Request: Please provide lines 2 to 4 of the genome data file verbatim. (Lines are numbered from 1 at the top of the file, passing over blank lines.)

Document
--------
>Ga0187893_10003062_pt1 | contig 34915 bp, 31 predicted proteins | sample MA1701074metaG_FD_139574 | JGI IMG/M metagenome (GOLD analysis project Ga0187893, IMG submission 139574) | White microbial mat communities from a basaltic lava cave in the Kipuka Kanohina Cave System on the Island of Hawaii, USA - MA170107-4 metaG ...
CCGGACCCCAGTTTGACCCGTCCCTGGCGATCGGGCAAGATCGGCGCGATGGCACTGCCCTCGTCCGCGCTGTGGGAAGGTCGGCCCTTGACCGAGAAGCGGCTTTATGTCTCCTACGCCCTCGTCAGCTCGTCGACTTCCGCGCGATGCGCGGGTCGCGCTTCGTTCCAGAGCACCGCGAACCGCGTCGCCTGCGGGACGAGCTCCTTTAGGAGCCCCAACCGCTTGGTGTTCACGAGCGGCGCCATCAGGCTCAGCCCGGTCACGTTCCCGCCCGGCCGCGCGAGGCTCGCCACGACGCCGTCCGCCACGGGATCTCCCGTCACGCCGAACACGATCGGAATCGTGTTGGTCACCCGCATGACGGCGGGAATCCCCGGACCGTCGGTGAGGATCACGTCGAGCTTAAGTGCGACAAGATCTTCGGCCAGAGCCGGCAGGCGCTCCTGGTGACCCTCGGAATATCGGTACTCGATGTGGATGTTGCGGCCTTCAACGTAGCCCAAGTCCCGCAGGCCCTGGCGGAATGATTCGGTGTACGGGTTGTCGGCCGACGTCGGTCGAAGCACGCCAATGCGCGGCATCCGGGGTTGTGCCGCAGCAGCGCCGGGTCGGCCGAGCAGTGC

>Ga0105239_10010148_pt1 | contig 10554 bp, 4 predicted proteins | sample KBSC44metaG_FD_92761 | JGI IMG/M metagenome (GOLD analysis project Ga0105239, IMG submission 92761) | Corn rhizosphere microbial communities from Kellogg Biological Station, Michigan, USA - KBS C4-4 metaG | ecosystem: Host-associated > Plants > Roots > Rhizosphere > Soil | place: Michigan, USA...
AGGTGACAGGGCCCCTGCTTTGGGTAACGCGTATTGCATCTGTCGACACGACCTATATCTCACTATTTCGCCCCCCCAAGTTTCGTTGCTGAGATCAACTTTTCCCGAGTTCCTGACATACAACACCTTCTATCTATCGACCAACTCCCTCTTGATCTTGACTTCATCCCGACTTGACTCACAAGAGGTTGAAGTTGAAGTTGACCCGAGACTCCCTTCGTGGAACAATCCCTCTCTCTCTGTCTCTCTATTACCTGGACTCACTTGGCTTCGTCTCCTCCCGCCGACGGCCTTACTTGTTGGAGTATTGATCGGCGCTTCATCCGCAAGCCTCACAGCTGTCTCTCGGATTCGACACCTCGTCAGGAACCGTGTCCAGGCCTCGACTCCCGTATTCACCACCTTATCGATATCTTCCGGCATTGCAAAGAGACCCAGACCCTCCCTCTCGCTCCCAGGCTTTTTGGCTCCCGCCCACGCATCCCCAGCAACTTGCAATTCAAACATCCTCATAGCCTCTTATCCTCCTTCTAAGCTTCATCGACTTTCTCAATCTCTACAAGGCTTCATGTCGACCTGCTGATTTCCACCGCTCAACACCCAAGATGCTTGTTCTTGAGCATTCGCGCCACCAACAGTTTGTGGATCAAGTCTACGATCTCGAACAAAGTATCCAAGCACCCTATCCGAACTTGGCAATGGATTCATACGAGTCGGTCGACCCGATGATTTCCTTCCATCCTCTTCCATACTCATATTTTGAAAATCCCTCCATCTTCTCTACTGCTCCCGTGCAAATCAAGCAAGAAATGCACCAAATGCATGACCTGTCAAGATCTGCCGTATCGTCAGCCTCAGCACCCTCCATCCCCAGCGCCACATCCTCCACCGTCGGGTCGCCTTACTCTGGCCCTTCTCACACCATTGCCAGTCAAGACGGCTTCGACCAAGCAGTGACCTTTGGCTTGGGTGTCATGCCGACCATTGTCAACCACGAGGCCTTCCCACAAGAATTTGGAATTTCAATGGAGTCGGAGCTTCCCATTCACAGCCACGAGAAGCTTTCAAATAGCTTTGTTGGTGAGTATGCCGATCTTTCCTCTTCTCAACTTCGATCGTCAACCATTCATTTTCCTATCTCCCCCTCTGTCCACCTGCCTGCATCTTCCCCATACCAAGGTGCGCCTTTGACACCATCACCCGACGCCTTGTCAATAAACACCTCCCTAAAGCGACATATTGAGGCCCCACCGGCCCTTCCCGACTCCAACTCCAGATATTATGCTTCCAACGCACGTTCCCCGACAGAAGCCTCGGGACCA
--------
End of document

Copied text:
CCGGACCCCAGTTTGACCCGTCCCTGGCGATCGGGCAAGATCGGCGCGATGGCACTGCCCTCGTCCGCGCTGTGGGAAGGTCGGCCCTTGACCGAGAAGCGGCTTTATGTCTCCTACGCCCTCGTCAGCTCGTCGACTTCCGCGCGATGCGCGGGTCGCGCTTCGTTCCAGAGCACCGCGAACCGCGTCGCCTGCGGGACGAGCTCCTTTAGGAGCCCCAACCGCTTGGTGTTCACGAGCGGCGCCATCAGGCTCAGCCCGGTCACGTTCCCGCCCGGCCGCGCGAGGCTCGCCACGACGCCGTCCGCCACGGGATCTCCCGTCACGCCGAACACGATCGGAATCGTGTTGGTCACCCGCATGACGGCGGGAATCCCCGGACCGTCGGTGAGGATCACGTCGAGCTTAAGTGCGACAAGATCTTCGGCCAGAGCCGGCAGGCGCTCCTGGTGACCCTCGGAATATCGGTACTCGATGTGGATGTTGCGGCCTTCAACGTAGCCCAAGTCCCGCAGGCCCTGGCGGAATGATTCGGTGTACGGGTTGTCGGCCGACGTCGGTCGAAGCACGCCAATGCGCGGCATCCGGGGTTGTGCCGCAGCAGCGCCGGGTCGGCCGAGCAGTGC

>Ga0105239_10010148_pt1 | contig 10554 bp, 4 predicted proteins | sample KBSC44metaG_FD_92761 | JGI IMG/M metagenome (GOLD analysis project Ga0105239, IMG submission 92761) | Corn rhizosphere microbial communities from Kellogg Biological Station, Michigan, USA - KBS C4-4 metaG | ecosystem: Host-associated > Plants > Roots > Rhizosphere > Soil | place: Michigan, USA...
AGGTGACAGGGCCCCTGCTTTGGGTAACGCGTATTGCATCTGTCGACACGACCTATATCTCACTATTTCGCCCCCCCAAGTTTCGTTGCTGAGATCAACTTTTCCCGAGTTCCTGACATACAACACCTTCTATCTATCGACCAACTCCCTCTTGATCTTGACTTCATCCCGACTTGACTCACAAGAGGTTGAAGTTGAAGTTGACCCGAGACTCCCTTCGTGGAACAATCCCTCTCTCTCTGTCTCTCTATTACCTGGACTCACTTGGCTTCGTCTCCTCCCGCCGACGGCCTTACTTGTTGGAGTATTGATCGGCGCTTCATCCGCAAGCCTCACAGCTGTCTCTCGGATTCGACACCTCGTCAGGAACCGTGTCCAGGCCTCGACTCCCGTATTCACCACCTTATCGATATCTTCCGGCATTGCAAAGAGACCCAGACCCTCCCTCTCGCTCCCAGGCTTTTTGGCTCCCGCCCACGCATCCCCAGCAACTTGCAATTCAAACATCCTCATAGCCTCTTATCCTCCTTCTAAGCTTCATCGACTTTCTCAATCTCTACAAGGCTTCATGTCGACCTGCTGATTTCCACCGCTCAACACCCAAGATGCTTGTTCTTGAGCATTCGCGCCACCAACAGTTTGTGGATCAAGTCTACGATCTCGAACAAAGTATCCAAGCACCCTATCCGAACTTGGCAATGGATTCATACGAGTCGGTCGACCCGATGATTTCCTTCCATCCTCTTCCATACTCATATTTTGAAAATCCCTCCATCTTCTCTACTGCTCCCGTGCAAATCAAGCAAGAAATGCACCAAATGCATGACCTGTCAAGATCTGCCGTATCGTCAGCCTCAGCACCCTCCATCCCCAGCGCCACATCCTCCACCGTCGGGTCGCCTTACTCTGGCCCTTCTCACACCATTGCCAGTCAAGACGGCTTCGACCAAGCAGTGACCTTTGGCTTGGGTGTCATGCCGACCATTGTCAACCACGAGGCCTTCCCACAAGAATTTGGAATTTCAATGGAGTCGGAGCTTCCCATTCACAGCCACGAGAAGCTTTCAAATAGCTTTGTTGGTGAGTATGCCGATCTTTCCTCTTCTCAACTTCGATCGTCAACCATTCATTTTCCTATCTCCCCCTCTGTCCACCTGCCTGCATCTTCCCCATACCAAGGTGCGCCTTTGACACCATCACCCGACGCCTTGTCAATAAACACCTCCCTAAAGCGACATATTGAGGCCCCACCGGCCCTTCCCGACTCCAACTCCAGATATTATGCTTCCAACGCACGTTCCCCGACAGAAGCCTCGGGACCA